Album Review: Plague Vendor - By Night


Artist: Plague Vendor

Album: By Night

Genre: Alternative/Punk Rock/Post-Punk

Review by Karl O’Shea

California punk-rockers Plague Vendor have returned with their second full-length album By Night, a half-hour energetic blast that’s equal parts swagger and anxious tension. The album has been produced by John Congleton (St Vincent, Sharon Van Etten, Chelsea Wolfe), encouraging experimentation, and resulting in an album that juxtaposes raw rock-and-roll noise with controlled dynamics, deliberate song-writing and tasteful psychedelic touches.

These guys don’t mess around. The tone is set several seconds into opener “New Comedown”, bursting out of the gate with a punchy, motorik rhythm section that barely lets up and provides the bedrock for the rest of the album to come. The vocals recall the feral lust of Iggy Pop with the detachment of Ian Curtis while the guitars vacillate between fuzzed-out chords and sharp, angular leads.

Minimalism and repetition are the key words on By Night. Each one of these ten tracks is comprised of a simple idea that is played with urgent deliberation and explored from multiple angles, not a single second wasted. Songs don’t so much flow from verse to chorus as they expand and contract, ranging from moments of coiled tension to explosive noise. The resulting effect is kind of like trance-inducing dance music but played with rock instrumentation.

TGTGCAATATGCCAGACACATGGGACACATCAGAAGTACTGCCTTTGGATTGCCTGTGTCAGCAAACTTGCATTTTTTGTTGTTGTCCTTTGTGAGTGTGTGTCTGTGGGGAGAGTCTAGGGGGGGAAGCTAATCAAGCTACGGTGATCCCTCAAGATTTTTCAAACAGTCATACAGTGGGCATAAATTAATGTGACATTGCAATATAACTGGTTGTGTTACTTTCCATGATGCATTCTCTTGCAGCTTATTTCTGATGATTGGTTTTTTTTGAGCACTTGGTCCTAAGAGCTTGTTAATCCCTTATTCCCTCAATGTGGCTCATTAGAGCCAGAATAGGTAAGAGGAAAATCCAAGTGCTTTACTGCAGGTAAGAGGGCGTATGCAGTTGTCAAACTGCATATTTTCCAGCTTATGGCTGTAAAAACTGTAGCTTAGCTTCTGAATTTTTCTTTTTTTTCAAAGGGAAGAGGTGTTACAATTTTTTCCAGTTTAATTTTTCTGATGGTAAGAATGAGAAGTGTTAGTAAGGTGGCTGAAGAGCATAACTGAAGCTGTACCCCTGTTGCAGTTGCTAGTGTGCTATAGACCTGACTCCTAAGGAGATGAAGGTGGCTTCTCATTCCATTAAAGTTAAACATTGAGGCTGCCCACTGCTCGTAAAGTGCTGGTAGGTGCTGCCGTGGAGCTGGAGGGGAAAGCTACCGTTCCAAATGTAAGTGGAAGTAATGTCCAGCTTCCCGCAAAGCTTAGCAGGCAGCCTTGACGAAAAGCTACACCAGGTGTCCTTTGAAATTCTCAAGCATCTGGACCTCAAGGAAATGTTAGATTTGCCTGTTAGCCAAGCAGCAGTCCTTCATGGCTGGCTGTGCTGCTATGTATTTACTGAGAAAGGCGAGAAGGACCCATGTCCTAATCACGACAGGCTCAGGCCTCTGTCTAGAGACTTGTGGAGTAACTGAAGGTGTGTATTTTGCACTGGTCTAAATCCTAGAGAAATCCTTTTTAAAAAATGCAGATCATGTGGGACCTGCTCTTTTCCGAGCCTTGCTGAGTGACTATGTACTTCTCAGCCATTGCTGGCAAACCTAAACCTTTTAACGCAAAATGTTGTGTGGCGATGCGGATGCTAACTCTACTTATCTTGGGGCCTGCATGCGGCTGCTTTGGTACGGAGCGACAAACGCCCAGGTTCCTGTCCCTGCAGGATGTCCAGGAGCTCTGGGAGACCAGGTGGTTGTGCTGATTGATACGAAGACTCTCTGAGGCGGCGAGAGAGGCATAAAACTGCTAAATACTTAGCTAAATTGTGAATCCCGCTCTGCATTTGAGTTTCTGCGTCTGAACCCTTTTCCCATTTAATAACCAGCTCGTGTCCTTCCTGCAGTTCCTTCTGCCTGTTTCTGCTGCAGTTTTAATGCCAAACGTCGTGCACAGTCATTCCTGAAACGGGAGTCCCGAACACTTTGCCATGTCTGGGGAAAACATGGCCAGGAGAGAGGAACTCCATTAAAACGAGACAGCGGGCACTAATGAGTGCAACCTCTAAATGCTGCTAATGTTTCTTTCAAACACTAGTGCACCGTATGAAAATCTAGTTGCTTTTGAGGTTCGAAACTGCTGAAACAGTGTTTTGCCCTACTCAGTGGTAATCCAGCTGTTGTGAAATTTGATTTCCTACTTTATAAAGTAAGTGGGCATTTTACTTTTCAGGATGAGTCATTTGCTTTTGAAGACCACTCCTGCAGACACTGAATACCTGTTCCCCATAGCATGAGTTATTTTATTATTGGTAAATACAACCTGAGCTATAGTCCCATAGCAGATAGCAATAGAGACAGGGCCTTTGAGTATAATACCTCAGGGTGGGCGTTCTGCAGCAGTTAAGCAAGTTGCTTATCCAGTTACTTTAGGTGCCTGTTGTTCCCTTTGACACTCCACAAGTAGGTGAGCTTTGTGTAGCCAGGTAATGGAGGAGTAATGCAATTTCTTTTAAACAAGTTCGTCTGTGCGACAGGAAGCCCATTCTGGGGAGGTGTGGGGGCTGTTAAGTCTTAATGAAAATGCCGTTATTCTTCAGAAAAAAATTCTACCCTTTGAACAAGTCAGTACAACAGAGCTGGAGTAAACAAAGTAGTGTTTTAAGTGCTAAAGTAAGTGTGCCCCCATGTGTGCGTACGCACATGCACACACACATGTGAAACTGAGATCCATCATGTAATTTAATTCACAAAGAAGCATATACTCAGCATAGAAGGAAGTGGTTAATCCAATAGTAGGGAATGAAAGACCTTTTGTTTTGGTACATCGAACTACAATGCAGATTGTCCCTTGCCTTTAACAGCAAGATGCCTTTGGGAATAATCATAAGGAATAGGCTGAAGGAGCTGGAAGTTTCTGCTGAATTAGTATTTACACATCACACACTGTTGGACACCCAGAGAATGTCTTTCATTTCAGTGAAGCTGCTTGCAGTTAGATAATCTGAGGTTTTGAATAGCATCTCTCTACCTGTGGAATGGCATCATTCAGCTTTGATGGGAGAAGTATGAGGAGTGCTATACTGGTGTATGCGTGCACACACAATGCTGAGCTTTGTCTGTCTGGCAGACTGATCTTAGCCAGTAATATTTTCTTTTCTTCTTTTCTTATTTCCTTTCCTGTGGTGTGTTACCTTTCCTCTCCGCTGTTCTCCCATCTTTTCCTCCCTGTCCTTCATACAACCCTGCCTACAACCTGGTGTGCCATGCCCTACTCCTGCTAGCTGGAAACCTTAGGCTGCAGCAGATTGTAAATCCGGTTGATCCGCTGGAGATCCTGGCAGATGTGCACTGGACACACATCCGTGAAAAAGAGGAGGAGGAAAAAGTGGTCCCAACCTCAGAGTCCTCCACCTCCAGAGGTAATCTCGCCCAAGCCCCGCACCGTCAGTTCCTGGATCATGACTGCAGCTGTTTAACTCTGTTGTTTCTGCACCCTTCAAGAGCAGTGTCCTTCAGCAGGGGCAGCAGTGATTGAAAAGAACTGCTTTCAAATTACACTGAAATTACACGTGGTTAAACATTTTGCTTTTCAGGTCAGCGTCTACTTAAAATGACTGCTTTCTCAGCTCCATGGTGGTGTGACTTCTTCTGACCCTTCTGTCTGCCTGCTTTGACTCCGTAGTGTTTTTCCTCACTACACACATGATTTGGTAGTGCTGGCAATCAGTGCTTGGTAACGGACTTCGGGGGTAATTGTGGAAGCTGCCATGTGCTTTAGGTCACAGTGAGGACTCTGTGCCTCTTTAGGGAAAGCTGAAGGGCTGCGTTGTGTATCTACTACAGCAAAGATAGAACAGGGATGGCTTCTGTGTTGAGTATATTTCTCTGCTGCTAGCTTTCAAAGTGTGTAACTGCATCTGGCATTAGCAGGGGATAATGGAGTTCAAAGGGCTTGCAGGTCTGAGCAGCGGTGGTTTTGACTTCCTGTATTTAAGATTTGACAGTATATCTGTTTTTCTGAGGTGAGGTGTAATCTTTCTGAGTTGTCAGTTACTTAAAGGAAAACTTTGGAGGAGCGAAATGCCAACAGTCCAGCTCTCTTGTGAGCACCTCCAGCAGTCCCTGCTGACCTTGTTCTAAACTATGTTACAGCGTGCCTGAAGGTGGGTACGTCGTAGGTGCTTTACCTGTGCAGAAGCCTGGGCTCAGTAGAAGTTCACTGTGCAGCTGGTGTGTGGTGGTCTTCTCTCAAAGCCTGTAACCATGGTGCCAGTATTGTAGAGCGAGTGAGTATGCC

Nothing outstays it’s welcome here and the album is a brief-yet-perfect 30 mins, perfectly designed to be played on repeat. While none of the ideas on this album are entirely original, the combination of sounds, attention-to-detail and brevity make this a highly addictive and very fun ride. You can try and resist the urge to bob your head or move your feet but believe me - you will fail.

Rating: 8 out of 10

“By Night” is out now through Epitaph Records


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